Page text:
Western societies generate huge amounts of digital waste as we seek to regularly update our smart phones, tablets, PCs, TVs and other technology gadgets to the latest model and to buy new electronic goods more frequently. We no longer even seem to consider the possibility of repairing a tech gadget or sticking with a phone that is just a couple of years old. But what becomes of all the old, unwanted electronic devices?
As reported in the Guardian much of this waste ends up in massive dumps in China and Ghana but some items will be repaired, where possible, and then sold or reusable components will be removed.
It is ironic that many of these devices were originally produced in China, shipped to the consumer in the UK and when no longer required are shipped back to China to be disposed of. But there are organisations seeking to change this situation, for instance the Electronics Take Back Coalition (ETBC), and encourage responsible recycling of electronic items.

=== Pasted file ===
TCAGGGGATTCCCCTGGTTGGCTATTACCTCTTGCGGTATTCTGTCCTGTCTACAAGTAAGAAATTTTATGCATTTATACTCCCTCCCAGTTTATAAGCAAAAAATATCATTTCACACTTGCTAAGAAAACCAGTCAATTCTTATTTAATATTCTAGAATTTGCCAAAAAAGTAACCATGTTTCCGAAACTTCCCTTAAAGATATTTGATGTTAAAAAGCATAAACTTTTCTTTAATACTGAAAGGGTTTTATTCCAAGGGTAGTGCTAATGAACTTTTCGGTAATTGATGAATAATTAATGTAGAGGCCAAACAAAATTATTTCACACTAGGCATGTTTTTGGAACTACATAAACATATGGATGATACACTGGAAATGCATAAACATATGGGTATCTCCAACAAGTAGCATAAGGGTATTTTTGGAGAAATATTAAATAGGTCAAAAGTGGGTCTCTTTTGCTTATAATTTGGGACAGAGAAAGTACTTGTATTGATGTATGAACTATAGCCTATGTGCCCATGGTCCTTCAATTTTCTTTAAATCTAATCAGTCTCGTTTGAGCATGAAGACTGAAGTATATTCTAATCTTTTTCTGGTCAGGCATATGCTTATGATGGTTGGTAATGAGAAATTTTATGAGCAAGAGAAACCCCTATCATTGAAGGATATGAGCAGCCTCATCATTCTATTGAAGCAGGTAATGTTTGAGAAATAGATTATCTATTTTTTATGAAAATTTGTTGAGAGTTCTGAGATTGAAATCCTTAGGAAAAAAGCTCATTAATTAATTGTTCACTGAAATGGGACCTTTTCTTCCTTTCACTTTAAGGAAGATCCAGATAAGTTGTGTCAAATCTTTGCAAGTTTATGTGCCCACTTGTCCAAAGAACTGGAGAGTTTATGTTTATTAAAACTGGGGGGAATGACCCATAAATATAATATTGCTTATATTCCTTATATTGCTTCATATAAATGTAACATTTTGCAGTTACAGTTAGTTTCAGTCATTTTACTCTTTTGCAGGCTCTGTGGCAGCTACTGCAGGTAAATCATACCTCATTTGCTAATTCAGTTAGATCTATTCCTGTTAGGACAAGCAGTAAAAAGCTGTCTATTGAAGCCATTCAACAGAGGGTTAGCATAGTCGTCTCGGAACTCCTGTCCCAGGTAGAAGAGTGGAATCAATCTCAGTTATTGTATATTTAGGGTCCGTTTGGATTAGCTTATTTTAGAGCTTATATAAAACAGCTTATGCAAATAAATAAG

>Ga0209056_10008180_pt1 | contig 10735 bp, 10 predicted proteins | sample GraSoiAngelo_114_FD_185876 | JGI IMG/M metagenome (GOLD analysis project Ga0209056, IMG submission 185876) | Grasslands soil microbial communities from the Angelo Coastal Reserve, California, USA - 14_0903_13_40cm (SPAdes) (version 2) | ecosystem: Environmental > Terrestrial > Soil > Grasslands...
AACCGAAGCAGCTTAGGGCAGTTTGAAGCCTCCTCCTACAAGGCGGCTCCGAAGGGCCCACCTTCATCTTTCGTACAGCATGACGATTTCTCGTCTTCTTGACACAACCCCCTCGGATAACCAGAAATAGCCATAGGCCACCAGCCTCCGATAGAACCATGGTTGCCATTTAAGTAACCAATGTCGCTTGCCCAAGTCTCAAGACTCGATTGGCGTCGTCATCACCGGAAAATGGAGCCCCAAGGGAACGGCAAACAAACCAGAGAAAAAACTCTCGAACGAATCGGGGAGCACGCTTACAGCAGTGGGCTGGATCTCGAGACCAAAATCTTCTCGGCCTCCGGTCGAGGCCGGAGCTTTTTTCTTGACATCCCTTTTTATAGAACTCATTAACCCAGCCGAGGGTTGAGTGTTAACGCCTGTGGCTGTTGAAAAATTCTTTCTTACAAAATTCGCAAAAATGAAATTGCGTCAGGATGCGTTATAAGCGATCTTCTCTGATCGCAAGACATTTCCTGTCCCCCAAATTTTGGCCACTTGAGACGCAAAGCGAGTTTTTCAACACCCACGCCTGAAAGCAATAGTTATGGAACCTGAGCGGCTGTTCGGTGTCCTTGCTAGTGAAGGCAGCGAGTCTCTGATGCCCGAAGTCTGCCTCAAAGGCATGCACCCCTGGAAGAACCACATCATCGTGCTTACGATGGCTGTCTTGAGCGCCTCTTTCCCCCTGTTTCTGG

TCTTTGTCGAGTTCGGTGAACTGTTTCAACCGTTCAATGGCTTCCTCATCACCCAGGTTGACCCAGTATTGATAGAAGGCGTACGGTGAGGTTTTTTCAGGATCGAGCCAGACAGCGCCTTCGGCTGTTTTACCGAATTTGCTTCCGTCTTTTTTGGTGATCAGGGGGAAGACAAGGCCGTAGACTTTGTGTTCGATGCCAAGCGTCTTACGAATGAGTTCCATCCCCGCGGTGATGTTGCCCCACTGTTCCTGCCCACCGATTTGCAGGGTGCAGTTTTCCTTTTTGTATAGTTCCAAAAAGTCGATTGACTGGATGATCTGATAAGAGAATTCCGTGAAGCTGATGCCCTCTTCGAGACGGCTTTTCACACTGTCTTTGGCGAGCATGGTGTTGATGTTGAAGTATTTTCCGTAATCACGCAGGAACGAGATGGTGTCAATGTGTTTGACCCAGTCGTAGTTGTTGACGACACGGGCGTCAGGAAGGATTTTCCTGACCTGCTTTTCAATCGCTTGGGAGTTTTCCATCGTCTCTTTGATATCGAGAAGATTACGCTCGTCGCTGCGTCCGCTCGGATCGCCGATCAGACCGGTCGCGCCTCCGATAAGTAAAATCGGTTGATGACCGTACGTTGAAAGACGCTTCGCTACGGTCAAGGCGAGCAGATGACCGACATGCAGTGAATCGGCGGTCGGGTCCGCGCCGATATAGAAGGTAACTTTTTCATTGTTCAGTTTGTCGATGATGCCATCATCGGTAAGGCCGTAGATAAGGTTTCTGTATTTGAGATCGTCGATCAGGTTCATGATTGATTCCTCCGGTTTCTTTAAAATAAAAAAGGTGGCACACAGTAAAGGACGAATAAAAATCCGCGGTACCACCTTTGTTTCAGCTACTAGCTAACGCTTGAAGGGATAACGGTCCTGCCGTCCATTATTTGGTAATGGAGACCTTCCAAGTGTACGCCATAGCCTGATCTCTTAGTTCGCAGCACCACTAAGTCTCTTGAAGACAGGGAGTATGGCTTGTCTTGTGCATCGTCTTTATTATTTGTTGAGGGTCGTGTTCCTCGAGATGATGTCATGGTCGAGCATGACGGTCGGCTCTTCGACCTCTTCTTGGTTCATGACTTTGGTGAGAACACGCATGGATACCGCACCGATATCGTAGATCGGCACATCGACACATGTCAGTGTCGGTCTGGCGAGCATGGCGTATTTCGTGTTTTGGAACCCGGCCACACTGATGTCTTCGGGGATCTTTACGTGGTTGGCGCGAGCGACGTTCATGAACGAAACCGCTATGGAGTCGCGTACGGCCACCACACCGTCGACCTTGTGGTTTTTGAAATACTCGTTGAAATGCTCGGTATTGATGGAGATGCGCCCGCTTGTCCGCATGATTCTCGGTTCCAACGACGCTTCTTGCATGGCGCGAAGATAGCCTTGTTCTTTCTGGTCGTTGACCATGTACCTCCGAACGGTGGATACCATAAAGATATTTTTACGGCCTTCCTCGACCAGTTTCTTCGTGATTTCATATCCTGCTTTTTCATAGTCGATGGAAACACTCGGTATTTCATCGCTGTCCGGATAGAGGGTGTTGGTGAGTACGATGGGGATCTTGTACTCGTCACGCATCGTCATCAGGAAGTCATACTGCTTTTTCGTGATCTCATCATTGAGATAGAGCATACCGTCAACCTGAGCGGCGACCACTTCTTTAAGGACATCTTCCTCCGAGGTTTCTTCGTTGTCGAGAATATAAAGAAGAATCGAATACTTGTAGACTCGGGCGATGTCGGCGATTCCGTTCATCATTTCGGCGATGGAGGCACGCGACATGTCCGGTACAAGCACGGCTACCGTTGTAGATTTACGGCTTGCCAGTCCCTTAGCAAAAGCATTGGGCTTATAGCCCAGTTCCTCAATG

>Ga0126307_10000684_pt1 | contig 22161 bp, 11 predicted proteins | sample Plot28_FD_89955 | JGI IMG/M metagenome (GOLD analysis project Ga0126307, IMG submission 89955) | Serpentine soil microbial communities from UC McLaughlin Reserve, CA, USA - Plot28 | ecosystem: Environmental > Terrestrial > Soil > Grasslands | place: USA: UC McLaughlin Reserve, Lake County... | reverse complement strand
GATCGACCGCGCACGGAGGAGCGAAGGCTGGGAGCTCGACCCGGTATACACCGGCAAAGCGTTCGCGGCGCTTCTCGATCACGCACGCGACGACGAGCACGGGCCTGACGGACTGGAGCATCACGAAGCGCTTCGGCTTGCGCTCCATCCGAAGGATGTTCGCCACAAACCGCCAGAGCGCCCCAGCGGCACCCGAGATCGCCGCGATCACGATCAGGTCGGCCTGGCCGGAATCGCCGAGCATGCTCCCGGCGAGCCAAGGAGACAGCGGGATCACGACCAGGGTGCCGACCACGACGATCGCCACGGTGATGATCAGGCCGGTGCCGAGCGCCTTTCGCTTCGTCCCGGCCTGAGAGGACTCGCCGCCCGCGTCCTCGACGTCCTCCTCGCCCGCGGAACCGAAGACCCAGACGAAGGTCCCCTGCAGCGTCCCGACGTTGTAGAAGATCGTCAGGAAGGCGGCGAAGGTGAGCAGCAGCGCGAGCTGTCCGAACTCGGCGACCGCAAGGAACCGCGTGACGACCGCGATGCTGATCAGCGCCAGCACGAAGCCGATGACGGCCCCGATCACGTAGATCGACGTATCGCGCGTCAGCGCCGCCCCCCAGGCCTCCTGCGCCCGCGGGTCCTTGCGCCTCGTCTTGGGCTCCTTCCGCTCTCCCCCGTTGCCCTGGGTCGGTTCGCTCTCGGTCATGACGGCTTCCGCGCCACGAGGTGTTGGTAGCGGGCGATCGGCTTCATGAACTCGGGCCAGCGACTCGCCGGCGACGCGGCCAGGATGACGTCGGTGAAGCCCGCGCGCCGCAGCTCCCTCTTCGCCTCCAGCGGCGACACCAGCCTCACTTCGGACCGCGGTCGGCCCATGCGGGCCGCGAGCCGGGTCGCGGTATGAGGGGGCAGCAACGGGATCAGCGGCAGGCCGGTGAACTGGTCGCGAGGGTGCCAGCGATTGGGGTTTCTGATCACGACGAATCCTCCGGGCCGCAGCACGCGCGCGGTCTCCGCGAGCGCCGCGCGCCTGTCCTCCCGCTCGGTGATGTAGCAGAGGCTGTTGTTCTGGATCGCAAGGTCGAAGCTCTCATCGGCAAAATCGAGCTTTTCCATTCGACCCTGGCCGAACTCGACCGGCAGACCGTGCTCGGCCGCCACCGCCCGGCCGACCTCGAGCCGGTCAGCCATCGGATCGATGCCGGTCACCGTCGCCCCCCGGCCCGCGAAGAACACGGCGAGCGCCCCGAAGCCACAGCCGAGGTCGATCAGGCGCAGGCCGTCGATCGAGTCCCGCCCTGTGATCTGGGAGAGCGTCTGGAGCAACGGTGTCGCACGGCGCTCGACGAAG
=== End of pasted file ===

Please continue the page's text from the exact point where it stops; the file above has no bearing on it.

In the UK we recycle food and garden waste, glass, paper, and some plastics with some regions recycling over 60% of household waste produced and yet we recycle much less when it comes to electronic items or e-waste at around only 13%.
But the e-waste problem is not only generated by Western countries, there are also increasing numbers of consumers in Africa, India and China itself, and the annual amount of e-waste produced is growing fast.
So what is the solution to the growing amount of e-waste?
Clearly recycling and reusing materials from unwanted technology devices forms part of any potential solution but it is also consumers’ attitudes towards new technology that needs to change, in addition to how manufacturers reuse components.
It will also help change the situation if designers of new technology consider their environmental responsibilities by considering what materials they specify for use in their designs. New materials are being developed from natural products such as soya and marine organisms to eventually replace petroleum-based components.
According to the Environmental Protection Agency 50 pounds of gold, 550 pounds of silver, 20 pounds of palladium and more than 20,000 pounds of copper could be recovered by recycling 1 million 1m mobile phones so there is also a financial incentive to managing our e-waste in a more sustainable way.